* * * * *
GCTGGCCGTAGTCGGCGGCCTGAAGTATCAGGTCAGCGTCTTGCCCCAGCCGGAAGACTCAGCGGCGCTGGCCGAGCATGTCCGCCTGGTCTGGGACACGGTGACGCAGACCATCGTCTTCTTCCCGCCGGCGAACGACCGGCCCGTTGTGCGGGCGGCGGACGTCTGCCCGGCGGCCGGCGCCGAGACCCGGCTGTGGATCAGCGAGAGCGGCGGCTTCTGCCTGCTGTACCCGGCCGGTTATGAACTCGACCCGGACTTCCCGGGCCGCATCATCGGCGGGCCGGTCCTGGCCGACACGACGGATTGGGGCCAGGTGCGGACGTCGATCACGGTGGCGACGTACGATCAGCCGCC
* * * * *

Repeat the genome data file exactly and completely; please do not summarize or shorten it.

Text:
GCTGGCCGTAGTCGGCGGCCTGAAGTATCAGGTCAGCGTCTTGCCCCAGCCGGAAGACTCAGCGGCGCTGGCCGAGCATGTCCGCCTGGTCTGGGACACGGTGACGCAGACCATCGTCTTCTTCCCGCCGGCGAACGACCGGCCCGTTGTGCGGGCGGCGGACGTCTGCCCGGCGGCCGGCGCCGAGACCCGGCTGTGGATCAGCGAGAGCGGCGGCTTCTGCCTGCTGTACCCGGCCGGTTATGAACTCGACCCGGACTTCCCGGGCCGCATCATCGGCGGGCCGGTCCTGGCCGACACGACGGATTGGGGCCAGGTGCGGACGTCGATCACGGTGGCGACGTACGATCAGCCGCC